# You know it’s a bad sign…

You know you’re a bit rusty from the summer when a teacher asks you to — without using L’Hopital — to prove that: $\lim_{x \rightarrow \infty} \frac{\ln(2x)}{\ln(3x)}=1$

And you are like, oh, that’s easy.

And then — after two false starts — it takes you 3 minutes to figure out.

Just remember: you are a calculus teacher.

I’m going to say it again: you are a calculus teacher.

Maybe if I say it enough times, it will be true.

The technique for this problem is to substitute $u=1/x$. Then a short bit of manipulation later, you’re there.

1. Adam Glesser says:

How about if you break it up as:
ln(2)/ln(3x) + ln(x)/[ln(3) + ln(x)] =
= ln(2)/ln(3x) + 1/[(ln(3)/ln(x)) + 1]
As x->infinity, the first goes term goes to 0, the second term to 1/1 = 1.

2. samjshah says:

Ha! I did exactly those steps. Except I first made that substitution. Which was totally lame. Because you didn’t need that substitution at all.

Well, I guess there’s more than one way to skin a cat.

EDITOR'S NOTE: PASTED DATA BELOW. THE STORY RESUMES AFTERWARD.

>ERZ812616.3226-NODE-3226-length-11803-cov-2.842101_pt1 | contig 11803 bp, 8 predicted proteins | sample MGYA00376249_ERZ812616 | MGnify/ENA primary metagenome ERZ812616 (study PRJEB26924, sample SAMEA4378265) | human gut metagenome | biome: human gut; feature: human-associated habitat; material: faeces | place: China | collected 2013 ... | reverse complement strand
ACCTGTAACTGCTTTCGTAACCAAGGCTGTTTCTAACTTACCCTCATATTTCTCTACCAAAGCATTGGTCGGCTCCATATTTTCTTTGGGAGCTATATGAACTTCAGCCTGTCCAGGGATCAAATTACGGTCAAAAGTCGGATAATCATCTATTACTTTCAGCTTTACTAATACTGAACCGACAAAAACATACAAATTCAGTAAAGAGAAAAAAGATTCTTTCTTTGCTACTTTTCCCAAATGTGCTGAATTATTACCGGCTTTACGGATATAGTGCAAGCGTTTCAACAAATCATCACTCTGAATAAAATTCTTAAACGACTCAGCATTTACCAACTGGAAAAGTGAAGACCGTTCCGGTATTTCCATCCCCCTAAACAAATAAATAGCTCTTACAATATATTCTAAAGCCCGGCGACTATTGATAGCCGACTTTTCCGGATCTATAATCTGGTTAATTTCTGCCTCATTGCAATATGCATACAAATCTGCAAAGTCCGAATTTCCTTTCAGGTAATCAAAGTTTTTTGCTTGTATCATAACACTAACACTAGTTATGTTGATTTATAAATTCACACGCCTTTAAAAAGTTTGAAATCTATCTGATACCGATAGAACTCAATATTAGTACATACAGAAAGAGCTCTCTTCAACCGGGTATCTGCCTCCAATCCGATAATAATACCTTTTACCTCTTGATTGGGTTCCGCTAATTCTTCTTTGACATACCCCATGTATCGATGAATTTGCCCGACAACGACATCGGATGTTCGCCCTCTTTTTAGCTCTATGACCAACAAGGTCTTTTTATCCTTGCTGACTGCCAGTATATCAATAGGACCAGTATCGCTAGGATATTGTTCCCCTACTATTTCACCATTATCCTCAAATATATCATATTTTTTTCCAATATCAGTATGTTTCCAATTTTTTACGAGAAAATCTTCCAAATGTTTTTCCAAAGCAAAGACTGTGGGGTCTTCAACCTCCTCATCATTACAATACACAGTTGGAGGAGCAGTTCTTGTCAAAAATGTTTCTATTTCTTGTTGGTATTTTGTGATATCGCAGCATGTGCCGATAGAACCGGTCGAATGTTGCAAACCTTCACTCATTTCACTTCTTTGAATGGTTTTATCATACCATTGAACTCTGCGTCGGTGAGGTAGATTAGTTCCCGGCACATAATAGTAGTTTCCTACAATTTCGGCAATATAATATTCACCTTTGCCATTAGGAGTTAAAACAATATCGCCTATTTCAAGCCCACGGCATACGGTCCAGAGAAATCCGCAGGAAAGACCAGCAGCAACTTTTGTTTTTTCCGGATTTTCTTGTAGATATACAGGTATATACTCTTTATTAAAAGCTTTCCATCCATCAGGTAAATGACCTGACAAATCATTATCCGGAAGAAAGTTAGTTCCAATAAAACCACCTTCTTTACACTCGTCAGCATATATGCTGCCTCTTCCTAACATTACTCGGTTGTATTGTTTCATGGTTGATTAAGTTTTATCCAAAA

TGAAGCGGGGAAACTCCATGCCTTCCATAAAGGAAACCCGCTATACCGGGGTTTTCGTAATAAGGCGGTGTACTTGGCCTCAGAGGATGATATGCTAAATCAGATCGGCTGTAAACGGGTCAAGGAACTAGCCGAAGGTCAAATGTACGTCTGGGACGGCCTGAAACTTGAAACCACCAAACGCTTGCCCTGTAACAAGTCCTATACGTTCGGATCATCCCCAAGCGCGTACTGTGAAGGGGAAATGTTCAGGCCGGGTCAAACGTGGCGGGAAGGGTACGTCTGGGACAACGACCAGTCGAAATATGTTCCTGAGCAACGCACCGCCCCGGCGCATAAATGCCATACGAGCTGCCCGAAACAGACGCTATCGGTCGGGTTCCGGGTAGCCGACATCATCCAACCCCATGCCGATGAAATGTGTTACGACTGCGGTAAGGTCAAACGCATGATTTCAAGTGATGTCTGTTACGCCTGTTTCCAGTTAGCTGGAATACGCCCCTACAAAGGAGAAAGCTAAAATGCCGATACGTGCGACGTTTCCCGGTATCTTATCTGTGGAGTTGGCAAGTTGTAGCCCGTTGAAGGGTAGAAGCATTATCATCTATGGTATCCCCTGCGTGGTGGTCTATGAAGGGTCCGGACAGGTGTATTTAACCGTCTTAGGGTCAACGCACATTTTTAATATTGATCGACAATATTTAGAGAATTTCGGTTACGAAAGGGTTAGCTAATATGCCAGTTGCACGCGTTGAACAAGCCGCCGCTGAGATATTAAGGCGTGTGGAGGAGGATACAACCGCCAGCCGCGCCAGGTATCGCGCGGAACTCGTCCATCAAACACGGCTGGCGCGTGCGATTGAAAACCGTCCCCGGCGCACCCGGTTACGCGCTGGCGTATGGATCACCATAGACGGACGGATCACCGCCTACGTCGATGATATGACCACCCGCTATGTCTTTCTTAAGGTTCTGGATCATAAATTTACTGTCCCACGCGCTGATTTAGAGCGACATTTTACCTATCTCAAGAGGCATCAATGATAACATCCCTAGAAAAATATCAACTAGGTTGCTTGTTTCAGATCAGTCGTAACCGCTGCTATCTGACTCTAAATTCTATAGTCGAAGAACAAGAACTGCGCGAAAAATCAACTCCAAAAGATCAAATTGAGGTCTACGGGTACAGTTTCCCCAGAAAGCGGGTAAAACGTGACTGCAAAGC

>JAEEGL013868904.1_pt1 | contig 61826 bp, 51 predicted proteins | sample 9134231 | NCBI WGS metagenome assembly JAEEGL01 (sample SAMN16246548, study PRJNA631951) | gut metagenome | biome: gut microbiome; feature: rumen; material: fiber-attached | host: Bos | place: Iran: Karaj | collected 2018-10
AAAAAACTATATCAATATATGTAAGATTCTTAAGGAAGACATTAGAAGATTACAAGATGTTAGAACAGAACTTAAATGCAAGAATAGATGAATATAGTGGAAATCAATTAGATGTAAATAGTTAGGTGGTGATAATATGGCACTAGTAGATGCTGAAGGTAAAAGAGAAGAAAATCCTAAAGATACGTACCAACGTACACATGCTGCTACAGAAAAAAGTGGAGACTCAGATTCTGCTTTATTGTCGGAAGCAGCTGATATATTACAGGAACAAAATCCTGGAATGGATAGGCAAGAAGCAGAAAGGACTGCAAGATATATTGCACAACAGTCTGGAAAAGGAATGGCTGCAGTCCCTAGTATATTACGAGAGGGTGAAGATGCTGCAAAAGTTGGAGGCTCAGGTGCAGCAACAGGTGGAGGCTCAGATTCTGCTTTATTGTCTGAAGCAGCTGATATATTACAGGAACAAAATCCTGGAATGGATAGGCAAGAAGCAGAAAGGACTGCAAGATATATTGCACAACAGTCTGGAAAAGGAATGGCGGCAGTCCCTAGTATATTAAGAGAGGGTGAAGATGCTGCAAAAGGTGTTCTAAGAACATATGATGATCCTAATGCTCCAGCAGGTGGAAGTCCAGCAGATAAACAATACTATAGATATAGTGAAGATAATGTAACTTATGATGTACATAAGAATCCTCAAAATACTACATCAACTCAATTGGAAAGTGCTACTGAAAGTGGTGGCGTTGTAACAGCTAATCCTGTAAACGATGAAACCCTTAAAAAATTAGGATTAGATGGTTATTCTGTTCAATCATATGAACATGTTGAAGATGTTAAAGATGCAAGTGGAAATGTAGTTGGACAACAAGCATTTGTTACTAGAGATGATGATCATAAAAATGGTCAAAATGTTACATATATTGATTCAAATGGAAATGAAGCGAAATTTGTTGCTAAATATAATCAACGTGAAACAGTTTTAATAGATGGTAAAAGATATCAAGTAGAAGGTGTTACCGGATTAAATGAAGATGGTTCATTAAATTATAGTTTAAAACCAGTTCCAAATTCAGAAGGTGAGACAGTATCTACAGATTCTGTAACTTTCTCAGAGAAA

Your way: put the cat to sleep. Skin cat.

My way: put the cat to sleep. Put the cat to sleep again. Skin cat.

3. mbork says:

And I would do it in a yet different way: [ln(2)+ln(x)]/[ln(3)+ln(x)], and then: [ln(2)/ln(x)+1]/[ln(3)/ln(x)+1]. The first term in both the numerator and the denominator tends to zero, and the second ones are constant – voila!

In fact, this is the way we usually do this in schools in Poland. The method is: find the “greatest” (in an asymptotic sense) term in both numerator and the denominator, and if it’s the same – divide both of them by that term; if it’s not the same, usually you get 0 or infinity. The method works fine with rational expressions and also in some other cases, and is easy to remember.

4. samjshah says:

Oh, that’s nice! It works with rational functions, so why not others? I’m using this when we get to limits.